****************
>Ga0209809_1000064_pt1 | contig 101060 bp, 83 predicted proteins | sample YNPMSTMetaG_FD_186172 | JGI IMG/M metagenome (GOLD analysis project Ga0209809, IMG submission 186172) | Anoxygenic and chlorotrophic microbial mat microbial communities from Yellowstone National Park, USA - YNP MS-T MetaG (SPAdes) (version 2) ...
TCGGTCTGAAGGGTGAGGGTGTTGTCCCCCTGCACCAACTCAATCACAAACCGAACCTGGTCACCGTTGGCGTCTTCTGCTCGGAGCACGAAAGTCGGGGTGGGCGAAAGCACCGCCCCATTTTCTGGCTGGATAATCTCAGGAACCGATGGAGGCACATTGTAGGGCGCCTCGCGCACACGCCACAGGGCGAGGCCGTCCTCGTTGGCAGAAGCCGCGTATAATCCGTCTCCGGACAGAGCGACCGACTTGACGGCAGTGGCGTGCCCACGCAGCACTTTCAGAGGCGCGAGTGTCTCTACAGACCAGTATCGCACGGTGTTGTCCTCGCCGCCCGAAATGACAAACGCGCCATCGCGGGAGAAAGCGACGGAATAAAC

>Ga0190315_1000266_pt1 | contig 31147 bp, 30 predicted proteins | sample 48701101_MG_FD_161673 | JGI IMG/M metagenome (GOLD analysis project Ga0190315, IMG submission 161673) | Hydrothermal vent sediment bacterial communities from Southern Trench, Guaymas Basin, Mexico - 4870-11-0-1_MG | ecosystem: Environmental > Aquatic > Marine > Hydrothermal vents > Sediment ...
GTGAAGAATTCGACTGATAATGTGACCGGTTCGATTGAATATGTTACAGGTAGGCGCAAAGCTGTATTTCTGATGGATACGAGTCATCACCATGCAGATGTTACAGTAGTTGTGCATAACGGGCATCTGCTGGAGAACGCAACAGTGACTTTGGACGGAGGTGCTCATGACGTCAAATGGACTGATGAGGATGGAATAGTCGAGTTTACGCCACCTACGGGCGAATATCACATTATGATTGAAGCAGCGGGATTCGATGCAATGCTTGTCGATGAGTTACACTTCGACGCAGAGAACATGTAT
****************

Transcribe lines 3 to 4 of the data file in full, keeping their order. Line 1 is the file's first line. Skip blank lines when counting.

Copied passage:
>Ga0190315_1000266_pt1 | contig 31147 bp, 30 predicted proteins | sample 48701101_MG_FD_161673 | JGI IMG/M metagenome (GOLD analysis project Ga0190315, IMG submission 161673) | Hydrothermal vent sediment bacterial communities from Southern Trench, Guaymas Basin, Mexico - 4870-11-0-1_MG | ecosystem: Environmental > Aquatic > Marine > Hydrothermal vents > Sediment ...
GTGAAGAATTCGACTGATAATGTGACCGGTTCGATTGAATATGTTACAGGTAGGCGCAAAGCTGTATTTCTGATGGATACGAGTCATCACCATGCAGATGTTACAGTAGTTGTGCATAACGGGCATCTGCTGGAGAACGCAACAGTGACTTTGGACGGAGGTGCTCATGACGTCAAATGGACTGATGAGGATGGAATAGTCGAGTTTACGCCACCTACGGGCGAATATCACATTATGATTGAAGCAGCGGGATTCGATGCAATGCTTGTCGATGAGTTACACTTCGACGCAGAGAACATGTAT